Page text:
Showing up

My son’s first season of playing basketball was when he was ten years old. Often, when I picked him up from his father’s house, he was shooting hoops. On one such day, he came running over to my car and said, “Mom, can I pleeease get another basketball?”

“Why do you need two basketballs, Tyler?” I asked.

“Because then I could have a basketball at my mom’s house and at my dad’s house,” he replied.

I thought that was a fine idea, especially since all Tyler could talk about was basketball. Sometimes he’d ask me to take him to the gym an hour before practice began. He enjoyed meeting his new teammates and thought the basketball drills were fun. I often had to convince him to leave the gym after practice was over. He usually wanted to hang around and shoot baskets.

Tyler and I have always had our most special talks when I go into his room to say good night. One night, he expressed some concern over his basketball shoes. He told me that maybe he needed better ones. I closed my eyes tightly, wishing that his last sentence would just go away. Being a single mom, the topic of new shoes was always difficult for me. I looked over at his “broken-in” shoes sitting next to his perfectly folded uniform. They looked just fine to me. I quickly changed the subject.

Finally, the first game of the season arrived. The gym was surprisingly crowded. Tyler’s team, the Hornets, was playing the Magic. I saw the happy look in my son’s eyes when he saw his dad sitting in the stands a few yards down from me.

There was a look of determination on Tyler’s face as he joined his teammates. As I watched the other kids running up and down the court, I saw my son sitting on the bench. By the fourth quarter, Tyler hadn’t even touched the ball, and his team had won the game.

The games that followed were pretty much the same. The team kept winning, but Tyler barely touched the ball. He ran so hard when he was on the court, but when he got the ball, he would quickly throw it to a teammate. I would sit there with my heart pounding out of my chest.

On the way home from one of his games, I asked, “Tyler, do you still enjoy basketball?”

He replied, “I like basketball a lot. But I know that some of the kids play better than me, so when I get the ball, I just throw it to them.”

The next day, I ran into an old friend of mine who used to play basketball when we were younger. I shared with him how I thought that Tyler played somewhat cautiously.

“Does he have good shoes?” he asked. I remembered how earlier in the season, Tyler had mentioned that he thought he needed better shoes. My friend must have noticed the look on my face as I thought about Tyler’s worn-out shoes. Before I knew it, we were shoe shopping. He insisted on buying Tyler a pair of beautiful, high-quality basketball shoes. It was the kind of gesture that inspires deep gratitude for any single mom, especially the mother of a son.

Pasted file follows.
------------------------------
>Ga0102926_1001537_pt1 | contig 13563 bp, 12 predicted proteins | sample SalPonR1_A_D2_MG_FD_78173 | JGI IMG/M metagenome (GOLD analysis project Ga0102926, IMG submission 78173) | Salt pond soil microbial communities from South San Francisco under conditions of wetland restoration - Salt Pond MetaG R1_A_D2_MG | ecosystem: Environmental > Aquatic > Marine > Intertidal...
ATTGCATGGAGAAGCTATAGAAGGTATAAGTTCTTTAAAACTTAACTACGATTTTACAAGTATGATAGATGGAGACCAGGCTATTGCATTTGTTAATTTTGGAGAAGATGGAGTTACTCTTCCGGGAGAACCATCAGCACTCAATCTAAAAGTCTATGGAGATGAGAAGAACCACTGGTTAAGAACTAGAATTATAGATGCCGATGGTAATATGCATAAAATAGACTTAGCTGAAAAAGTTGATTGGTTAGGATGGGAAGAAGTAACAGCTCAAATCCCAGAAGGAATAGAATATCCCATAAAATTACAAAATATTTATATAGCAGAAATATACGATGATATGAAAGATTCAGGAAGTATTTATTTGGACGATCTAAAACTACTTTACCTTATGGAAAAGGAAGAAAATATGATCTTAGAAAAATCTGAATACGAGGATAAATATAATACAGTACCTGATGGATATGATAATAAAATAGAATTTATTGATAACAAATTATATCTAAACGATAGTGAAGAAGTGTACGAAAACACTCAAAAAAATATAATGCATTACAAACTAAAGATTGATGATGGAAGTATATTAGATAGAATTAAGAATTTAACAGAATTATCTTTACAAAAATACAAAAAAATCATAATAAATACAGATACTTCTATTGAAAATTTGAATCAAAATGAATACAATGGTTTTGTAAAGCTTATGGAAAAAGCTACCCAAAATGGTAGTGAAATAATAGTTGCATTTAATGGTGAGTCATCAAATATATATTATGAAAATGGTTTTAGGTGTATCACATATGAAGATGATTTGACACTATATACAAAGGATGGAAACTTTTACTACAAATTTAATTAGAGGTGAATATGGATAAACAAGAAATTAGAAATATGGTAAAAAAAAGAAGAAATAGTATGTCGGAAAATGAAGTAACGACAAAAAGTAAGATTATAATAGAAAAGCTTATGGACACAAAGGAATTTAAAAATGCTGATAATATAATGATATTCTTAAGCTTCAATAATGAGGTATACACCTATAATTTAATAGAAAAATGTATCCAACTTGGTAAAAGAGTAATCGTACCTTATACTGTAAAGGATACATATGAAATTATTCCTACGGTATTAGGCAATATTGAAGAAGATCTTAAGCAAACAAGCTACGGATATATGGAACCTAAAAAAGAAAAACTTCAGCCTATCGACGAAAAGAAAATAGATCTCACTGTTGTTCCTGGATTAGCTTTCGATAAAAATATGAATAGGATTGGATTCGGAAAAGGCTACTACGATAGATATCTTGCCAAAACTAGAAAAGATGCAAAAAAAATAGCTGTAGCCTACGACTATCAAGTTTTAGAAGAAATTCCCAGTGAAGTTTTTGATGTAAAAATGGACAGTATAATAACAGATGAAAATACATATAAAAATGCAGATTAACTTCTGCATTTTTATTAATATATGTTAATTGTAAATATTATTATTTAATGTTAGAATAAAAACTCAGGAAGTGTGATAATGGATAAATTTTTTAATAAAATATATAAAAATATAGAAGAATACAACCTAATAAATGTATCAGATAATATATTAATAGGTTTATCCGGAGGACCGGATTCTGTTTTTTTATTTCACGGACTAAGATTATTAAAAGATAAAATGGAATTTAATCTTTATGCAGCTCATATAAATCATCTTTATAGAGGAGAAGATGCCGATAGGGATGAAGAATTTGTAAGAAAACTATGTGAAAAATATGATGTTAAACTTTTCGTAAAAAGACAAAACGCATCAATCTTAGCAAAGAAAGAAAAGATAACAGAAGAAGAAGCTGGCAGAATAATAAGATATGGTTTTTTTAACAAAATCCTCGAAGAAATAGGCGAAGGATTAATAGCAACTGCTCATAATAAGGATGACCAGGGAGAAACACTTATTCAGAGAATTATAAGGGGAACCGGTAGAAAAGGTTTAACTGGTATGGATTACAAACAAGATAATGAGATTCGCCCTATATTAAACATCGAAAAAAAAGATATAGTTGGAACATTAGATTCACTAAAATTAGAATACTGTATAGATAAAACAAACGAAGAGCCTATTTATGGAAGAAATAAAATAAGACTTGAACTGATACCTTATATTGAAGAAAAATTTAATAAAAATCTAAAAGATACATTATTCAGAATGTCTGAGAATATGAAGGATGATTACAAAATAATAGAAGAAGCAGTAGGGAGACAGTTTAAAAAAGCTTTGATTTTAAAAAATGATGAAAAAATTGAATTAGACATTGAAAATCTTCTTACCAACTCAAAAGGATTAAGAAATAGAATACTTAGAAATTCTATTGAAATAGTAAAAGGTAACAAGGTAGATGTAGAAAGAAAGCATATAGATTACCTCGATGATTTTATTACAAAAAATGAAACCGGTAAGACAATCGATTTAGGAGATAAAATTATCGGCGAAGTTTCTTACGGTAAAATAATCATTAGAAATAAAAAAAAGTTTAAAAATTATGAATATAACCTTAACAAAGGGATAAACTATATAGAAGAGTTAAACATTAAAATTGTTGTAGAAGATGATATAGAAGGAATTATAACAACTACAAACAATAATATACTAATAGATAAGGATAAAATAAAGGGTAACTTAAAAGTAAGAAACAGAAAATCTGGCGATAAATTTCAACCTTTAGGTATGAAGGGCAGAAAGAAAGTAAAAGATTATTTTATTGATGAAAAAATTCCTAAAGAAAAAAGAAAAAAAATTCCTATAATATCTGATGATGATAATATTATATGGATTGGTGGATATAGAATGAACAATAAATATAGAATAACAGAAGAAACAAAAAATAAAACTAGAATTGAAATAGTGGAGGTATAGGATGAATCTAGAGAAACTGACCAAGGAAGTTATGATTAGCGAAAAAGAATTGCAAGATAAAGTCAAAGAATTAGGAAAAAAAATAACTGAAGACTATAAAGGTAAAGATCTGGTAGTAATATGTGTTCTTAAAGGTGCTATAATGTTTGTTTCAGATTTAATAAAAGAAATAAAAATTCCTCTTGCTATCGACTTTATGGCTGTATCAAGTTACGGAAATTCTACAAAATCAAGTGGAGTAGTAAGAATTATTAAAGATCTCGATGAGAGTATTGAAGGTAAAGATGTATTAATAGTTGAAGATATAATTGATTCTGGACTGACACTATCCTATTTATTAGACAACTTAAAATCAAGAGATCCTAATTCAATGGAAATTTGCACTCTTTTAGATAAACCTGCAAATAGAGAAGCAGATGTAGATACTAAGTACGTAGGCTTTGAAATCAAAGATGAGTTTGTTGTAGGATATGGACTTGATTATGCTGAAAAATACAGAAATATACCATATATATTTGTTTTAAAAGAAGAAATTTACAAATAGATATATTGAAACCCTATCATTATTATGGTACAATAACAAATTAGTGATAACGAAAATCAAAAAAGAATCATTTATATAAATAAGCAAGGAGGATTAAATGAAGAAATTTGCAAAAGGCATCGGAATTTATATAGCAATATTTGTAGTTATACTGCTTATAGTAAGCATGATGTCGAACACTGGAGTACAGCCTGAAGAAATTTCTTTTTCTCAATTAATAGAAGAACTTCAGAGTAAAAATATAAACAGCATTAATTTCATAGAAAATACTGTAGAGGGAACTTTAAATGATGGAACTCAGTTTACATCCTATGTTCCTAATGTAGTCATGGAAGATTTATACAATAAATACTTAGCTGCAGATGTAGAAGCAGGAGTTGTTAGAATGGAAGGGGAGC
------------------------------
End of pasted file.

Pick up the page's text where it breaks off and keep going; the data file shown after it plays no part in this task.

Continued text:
As I put Tyler to bed, he told me that he had wanted new basketball shoes for a long time. He loved them. They were awesome. He hoped that his new shoes would help him with his game.

Weeks of Tyler’s unending enthusiasm and devotion to basketball flew by. Once more, Tyler told me that he knew he wasn’t the best player on his team but that it was okay because he liked basketball so much. He played hard and kept practicing. I watched him improve. He never became discouraged. He said that he felt more comfortable in his new shoes and once more thanked me for them. He gave me detailed descriptions of new plays he had thought of. He told me how he was proud to be on such a good team. So far, they were undefeated.

The team made it to the play-offs. In front of a standing-room-only crowd, Tyler scored eight points at the end of a very close and exciting game.

The season came to a close, and the time for the awards ceremony was coming up. Tyler was guessing which kids would be getting awards for Most Valuable Player, Best Defense, Most Improved and Best All-Around Player. Tyler’s team had come in second place, and each player received a trophy. Toward the end of the ceremony, the director got up and thanked everybody. Then he said, “We aren’t finished yet. We have one last, special award for a very special player. He shows up for every game with a positive attitude. He has never argued with a referee or another player, never been late and never missed a practice or a game. He knows his place while playing, and his teammates speak highly of him. He plays because he obviously loves the game, and he always runs hard and tries his best. The Sportsmanship Award goes to Tyler Marsden!”

Suddenly, all the attention was on Tyler. His teammates and friends were giving him high-fives and slaps on the back. I felt tears welling up in my eyes. I looked a few yards down into the stands and saw his father with the same tears in his eyes. We actually smiled at one another.

The other kids were still congratulating him when Tyler walked over and picked up his second trophy. I overheard other parents saying, “He got the most impressive award of the evening.”

Tyler proudly said, “Now I have a trophy for my mom’s house and a trophy for my dad’s house!”

J. J. V.

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